Is it known which member state introduced and/or supported the change? Is it majority voting, and if so is the vote a matter of public record?
It doesn't quite work as straightforwardly as that. The amending regulation is presented as a package.
Typically on day 1, member states kick up a fuss about bits they don't like. The Commission team will get their counting fingers out and if it looks like a blocking minority might dig its heels in, they will revise the draft and re-present it on day 2. It's then up to the states to accept or reject the package. Part-ML with bad bits is better than no Part-ML at all, so you'll probably find that there was a unanimous positive vote.
A bit of detail may shed some light on the weaknesses of the rulemaking process…
The prelude was a paper prepared for the P&CA (engineering) TeB (an NAA-only advisory body) by the Icelandic CAA. However I think there were a number of states that expressed similar concerns, and it wouldn't be fair to single out the Samgöngustofa. While I don't wish to share the entire paper, I think it's fair to quote the explanation of the issue from it.
For the above mentioned aircraft which are operated in accordance with Annex VII to Regulation (EU) No 965/2012 (Part-NCO), it is possible that a “commercial” ATOs may elect not to contract the continuing airworthiness management of its aircraft carried out to a CAMO or CAO nor an approved maintenance organisation for the maintenance. Therefore the maintenance will be carried out by individual Part-66 license certifying staff.
This may not be a problem for many ATOs with limited operation. However, some ATOs have to be considered to be convoluted or complex, requiring active management of the continuing airworthiness tasks and performance of maintenance, even the aircraft it operates fall within Part-ML.
There is a sample of commercial ATOs operating fourteen (14) single and twin ELA1 and ELA2 aircraft flying between 600 to 900 hours per year per aircraft. It has to be recognised that such operation requires active management of the continuing airworthiness tasks and maintenance.
The concern is if ATOs with extensive operation and complexity chooses not to have a CAMO or CAO manage the continuing airworthiness and maintenance not performed by approved maintenance organisation (Part-145/CAO) with the implementation of Part-ML. There is no requirement for such organisation to point out, for example, a focal point for the continuing airworthiness or hire such person with adequate knowledge, background and experience. The requirement only states that the owner/operator is responsible for the continuing airworthiness of the aircraft it operates. Whether or not that will work, will not be evident until airworthiness review, given that the airworthiness review is adequately carried out, or the competent authority performs ACAM survey, and that could be too late.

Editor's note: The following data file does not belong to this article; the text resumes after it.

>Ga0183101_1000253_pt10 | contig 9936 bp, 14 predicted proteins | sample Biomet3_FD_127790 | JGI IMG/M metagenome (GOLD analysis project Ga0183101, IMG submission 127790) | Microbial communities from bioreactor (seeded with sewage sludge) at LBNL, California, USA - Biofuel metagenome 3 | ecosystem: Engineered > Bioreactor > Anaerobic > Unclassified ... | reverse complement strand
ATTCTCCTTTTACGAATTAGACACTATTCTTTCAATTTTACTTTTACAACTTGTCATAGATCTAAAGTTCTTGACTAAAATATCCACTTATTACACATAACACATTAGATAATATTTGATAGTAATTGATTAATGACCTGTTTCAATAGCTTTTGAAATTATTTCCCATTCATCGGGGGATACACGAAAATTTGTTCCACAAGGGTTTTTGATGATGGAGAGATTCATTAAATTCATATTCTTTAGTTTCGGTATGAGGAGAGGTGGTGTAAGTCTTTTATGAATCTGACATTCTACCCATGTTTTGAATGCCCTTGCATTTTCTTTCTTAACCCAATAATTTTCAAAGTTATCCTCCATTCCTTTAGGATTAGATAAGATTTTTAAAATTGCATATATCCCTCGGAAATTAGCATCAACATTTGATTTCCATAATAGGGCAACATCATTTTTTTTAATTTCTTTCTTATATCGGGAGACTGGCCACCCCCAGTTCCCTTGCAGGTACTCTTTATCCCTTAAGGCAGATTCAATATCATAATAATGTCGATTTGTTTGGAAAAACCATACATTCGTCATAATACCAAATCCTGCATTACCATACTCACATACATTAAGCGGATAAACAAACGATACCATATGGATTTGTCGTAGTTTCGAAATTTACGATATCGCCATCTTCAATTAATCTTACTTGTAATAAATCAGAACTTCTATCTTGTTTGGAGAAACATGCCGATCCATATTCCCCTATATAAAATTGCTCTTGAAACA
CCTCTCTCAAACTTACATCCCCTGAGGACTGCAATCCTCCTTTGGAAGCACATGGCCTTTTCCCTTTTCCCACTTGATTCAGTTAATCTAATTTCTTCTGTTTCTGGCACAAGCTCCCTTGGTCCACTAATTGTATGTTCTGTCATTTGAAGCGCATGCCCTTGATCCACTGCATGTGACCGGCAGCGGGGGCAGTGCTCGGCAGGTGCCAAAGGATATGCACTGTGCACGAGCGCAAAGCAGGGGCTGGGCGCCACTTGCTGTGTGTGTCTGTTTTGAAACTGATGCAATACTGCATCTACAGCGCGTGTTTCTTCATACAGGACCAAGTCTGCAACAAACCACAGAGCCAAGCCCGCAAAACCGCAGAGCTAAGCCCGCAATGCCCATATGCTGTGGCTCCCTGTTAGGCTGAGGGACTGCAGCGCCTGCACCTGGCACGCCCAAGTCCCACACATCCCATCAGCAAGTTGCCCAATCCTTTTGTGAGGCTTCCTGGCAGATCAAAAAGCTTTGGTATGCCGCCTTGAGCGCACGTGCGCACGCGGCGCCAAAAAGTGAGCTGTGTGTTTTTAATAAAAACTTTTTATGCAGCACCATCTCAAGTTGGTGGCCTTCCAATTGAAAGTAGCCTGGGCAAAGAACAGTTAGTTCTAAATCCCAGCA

In such cases, the competent authority cannot require the ATOs to contract CAMO or CAO or to hire adequate knowledgeable person or staff.
For extensive operation, an operation that is commercial, it may be viewed as questionable to remove the current requirement without ensuring adequate safety. Concerning the paying student that has no mean of knowing how the continuing airworthiness is managed and maintenance performed, thus how safety is ensured.
The proposal in the paper was
- If needed and based on the above mentioned feedback, propose ways forward, i.e.
o Consider additional criteria for the complexity of the operation where approved organisations shall be contracted, such as:
• number of aircraft; or
• number of aircraft and utilisation
o A clear responsible person in the ATO for the continuing airworthiness management of the aircraft
I can see the reason for the concern. With the liberalisation of GA regulation, NAAs fear that they will have no powers to deal with bad actors which they believe they need to deal with a real safety risk. Asking for a clear responsible person in the ATO for the continuing airworthiness management of a fleet of 20 aircraft is not unreasonable.
However, when it comes to the EASA Committee where the vote takes place, the subject matter experts brief their national delegates, who generally are not experts in the area. The solution chosen at the EASA Committee was to use the existing (very poor) definition of "commercial ATO" as the criterion to require a CAMO/CAO, without really considering the consequences.